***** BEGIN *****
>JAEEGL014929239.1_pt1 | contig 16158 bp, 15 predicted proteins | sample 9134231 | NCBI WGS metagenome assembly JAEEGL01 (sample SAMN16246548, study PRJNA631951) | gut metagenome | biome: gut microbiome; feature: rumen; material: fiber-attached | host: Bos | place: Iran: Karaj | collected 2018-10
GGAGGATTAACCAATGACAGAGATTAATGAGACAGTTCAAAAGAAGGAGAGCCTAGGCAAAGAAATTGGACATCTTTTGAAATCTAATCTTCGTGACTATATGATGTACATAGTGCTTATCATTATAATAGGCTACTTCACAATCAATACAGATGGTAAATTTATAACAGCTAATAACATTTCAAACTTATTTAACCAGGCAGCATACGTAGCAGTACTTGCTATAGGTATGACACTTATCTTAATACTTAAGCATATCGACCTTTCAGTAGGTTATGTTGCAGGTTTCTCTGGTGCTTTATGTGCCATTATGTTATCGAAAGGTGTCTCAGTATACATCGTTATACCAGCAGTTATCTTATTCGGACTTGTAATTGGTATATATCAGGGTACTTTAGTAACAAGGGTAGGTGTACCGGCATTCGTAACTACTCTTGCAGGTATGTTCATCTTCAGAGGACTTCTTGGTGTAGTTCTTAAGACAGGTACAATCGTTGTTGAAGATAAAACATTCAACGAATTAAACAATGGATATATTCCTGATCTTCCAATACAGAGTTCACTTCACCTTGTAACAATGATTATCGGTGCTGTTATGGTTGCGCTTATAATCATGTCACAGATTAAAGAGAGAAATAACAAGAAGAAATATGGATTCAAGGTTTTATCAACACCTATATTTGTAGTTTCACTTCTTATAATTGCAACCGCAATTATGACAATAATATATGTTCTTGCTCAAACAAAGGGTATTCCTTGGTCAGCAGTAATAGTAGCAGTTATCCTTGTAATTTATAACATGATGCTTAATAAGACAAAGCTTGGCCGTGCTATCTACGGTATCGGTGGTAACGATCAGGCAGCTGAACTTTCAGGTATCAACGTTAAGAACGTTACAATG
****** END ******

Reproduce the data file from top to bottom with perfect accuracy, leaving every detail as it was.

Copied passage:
>JAEEGL014929239.1_pt1 | contig 16158 bp, 15 predicted proteins | sample 9134231 | NCBI WGS metagenome assembly JAEEGL01 (sample SAMN16246548, study PRJNA631951) | gut metagenome | biome: gut microbiome; feature: rumen; material: fiber-attached | host: Bos | place: Iran: Karaj | collected 2018-10
GGAGGATTAACCAATGACAGAGATTAATGAGACAGTTCAAAAGAAGGAGAGCCTAGGCAAAGAAATTGGACATCTTTTGAAATCTAATCTTCGTGACTATATGATGTACATAGTGCTTATCATTATAATAGGCTACTTCACAATCAATACAGATGGTAAATTTATAACAGCTAATAACATTTCAAACTTATTTAACCAGGCAGCATACGTAGCAGTACTTGCTATAGGTATGACACTTATCTTAATACTTAAGCATATCGACCTTTCAGTAGGTTATGTTGCAGGTTTCTCTGGTGCTTTATGTGCCATTATGTTATCGAAAGGTGTCTCAGTATACATCGTTATACCAGCAGTTATCTTATTCGGACTTGTAATTGGTATATATCAGGGTACTTTAGTAACAAGGGTAGGTGTACCGGCATTCGTAACTACTCTTGCAGGTATGTTCATCTTCAGAGGACTTCTTGGTGTAGTTCTTAAGACAGGTACAATCGTTGTTGAAGATAAAACATTCAACGAATTAAACAATGGATATATTCCTGATCTTCCAATACAGAGTTCACTTCACCTTGTAACAATGATTATCGGTGCTGTTATGGTTGCGCTTATAATCATGTCACAGATTAAAGAGAGAAATAACAAGAAGAAATATGGATTCAAGGTTTTATCAACACCTATATTTGTAGTTTCACTTCTTATAATTGCAACCGCAATTATGACAATAATATATGTTCTTGCTCAAACAAAGGGTATTCCTTGGTCAGCAGTAATAGTAGCAGTTATCCTTGTAATTTATAACATGATGCTTAATAAGACAAAGCTTGGCCGTGCTATCTACGGTATCGGTGGTAACGATCAGGCAGCTGAACTTTCAGGTATCAACGTTAAGAACGTTACAATG